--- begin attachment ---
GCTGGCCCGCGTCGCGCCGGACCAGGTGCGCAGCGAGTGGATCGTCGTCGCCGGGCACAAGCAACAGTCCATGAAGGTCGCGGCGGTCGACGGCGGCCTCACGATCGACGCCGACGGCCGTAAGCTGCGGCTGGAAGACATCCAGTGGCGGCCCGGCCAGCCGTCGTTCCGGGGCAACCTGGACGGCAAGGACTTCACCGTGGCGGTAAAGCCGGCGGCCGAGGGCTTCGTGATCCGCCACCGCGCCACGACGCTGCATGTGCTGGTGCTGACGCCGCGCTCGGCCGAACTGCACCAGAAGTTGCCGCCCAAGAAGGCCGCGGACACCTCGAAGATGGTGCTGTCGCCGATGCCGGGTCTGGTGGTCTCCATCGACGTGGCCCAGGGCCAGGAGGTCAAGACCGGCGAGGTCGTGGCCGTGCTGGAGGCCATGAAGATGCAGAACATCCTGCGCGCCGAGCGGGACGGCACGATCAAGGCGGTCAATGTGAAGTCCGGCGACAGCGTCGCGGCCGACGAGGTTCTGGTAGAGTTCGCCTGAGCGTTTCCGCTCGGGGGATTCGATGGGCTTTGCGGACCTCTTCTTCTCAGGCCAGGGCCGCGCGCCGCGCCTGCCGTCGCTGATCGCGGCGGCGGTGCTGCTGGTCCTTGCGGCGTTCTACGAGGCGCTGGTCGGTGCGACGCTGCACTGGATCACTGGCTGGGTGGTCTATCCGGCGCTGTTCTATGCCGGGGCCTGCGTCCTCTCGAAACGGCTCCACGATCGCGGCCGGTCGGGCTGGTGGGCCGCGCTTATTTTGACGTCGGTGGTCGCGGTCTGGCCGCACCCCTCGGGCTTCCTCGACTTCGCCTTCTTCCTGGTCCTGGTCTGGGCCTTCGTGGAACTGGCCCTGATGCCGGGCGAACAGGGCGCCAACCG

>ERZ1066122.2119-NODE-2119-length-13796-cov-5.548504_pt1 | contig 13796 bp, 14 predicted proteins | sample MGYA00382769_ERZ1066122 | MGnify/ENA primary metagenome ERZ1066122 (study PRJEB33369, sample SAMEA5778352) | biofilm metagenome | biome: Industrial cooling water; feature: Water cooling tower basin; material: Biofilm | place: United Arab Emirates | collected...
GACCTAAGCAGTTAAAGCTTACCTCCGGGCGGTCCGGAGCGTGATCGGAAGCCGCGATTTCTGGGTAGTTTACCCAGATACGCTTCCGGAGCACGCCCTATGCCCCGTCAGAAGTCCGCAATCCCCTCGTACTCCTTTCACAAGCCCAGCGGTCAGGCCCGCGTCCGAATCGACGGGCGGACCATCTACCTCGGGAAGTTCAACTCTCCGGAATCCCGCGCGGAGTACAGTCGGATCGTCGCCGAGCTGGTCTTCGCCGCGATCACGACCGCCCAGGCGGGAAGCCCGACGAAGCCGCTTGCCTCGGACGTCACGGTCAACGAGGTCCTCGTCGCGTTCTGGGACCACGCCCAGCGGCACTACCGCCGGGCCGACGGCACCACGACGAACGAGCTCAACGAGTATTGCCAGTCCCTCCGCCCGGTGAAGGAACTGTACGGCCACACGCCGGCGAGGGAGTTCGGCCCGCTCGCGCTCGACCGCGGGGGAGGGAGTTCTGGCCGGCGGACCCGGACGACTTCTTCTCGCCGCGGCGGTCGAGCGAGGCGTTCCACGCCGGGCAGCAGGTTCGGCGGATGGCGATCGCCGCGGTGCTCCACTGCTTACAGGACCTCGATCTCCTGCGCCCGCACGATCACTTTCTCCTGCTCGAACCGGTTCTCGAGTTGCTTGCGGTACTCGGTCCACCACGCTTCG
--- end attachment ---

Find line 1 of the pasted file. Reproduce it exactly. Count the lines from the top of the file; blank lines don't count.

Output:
GCTGGCCCGCGTCGCGCCGGACCAGGTGCGCAGCGAGTGGATCGTCGTCGCCGGGCACAAGCAACAGTCCATGAAGGTCGCGGCGGTCGACGGCGGCCTCACGATCGACGCCGACGGCCGTAAGCTGCGGCTGGAAGACATCCAGTGGCGGCCCGGCCAGCCGTCGTTCCGGGGCAACCTGGACGGCAAGGACTTCACCGTGGCGGTAAAGCCGGCGGCCGAGGGCTTCGTGATCCGCCACCGCGCCACGACGCTGCATGTGCTGGTGCTGACGCCGCGCTCGGCCGAACTGCACCAGAAGTTGCCGCCCAAGAAGGCCGCGGACACCTCGAAGATGGTGCTGTCGCCGATGCCGGGTCTGGTGGTCTCCATCGACGTGGCCCAGGGCCAGGAGGTCAAGACCGGCGAGGTCGTGGCCGTGCTGGAGGCCATGAAGATGCAGAACATCCTGCGCGCCGAGCGGGACGGCACGATCAAGGCGGTCAATGTGAAGTCCGGCGACAGCGTCGCGGCCGACGAGGTTCTGGTAGAGTTCGCCTGAGCGTTTCCGCTCGGGGGATTCGATGGGCTTTGCGGACCTCTTCTTCTCAGGCCAGGGCCGCGCGCCGCGCCTGCCGTCGCTGATCGCGGCGGCGGTGCTGCTGGTCCTTGCGGCGTTCTACGAGGCGCTGGTCGGTGCGACGCTGCACTGGATCACTGGCTGGGTGGTCTATCCGGCGCTGTTCTATGCCGGGGCCTGCGTCCTCTCGAAACGGCTCCACGATCGCGGCCGGTCGGGCTGGTGGGCCGCGCTTATTTTGACGTCGGTGGTCGCGGTCTGGCCGCACCCCTCGGGCTTCCTCGACTTCGCCTTCTTCCTGGTCCTGGTCTGGGCCTTCGTGGAACTGGCCCTGATGCCGGGCGAACAGGGCGCCAACCG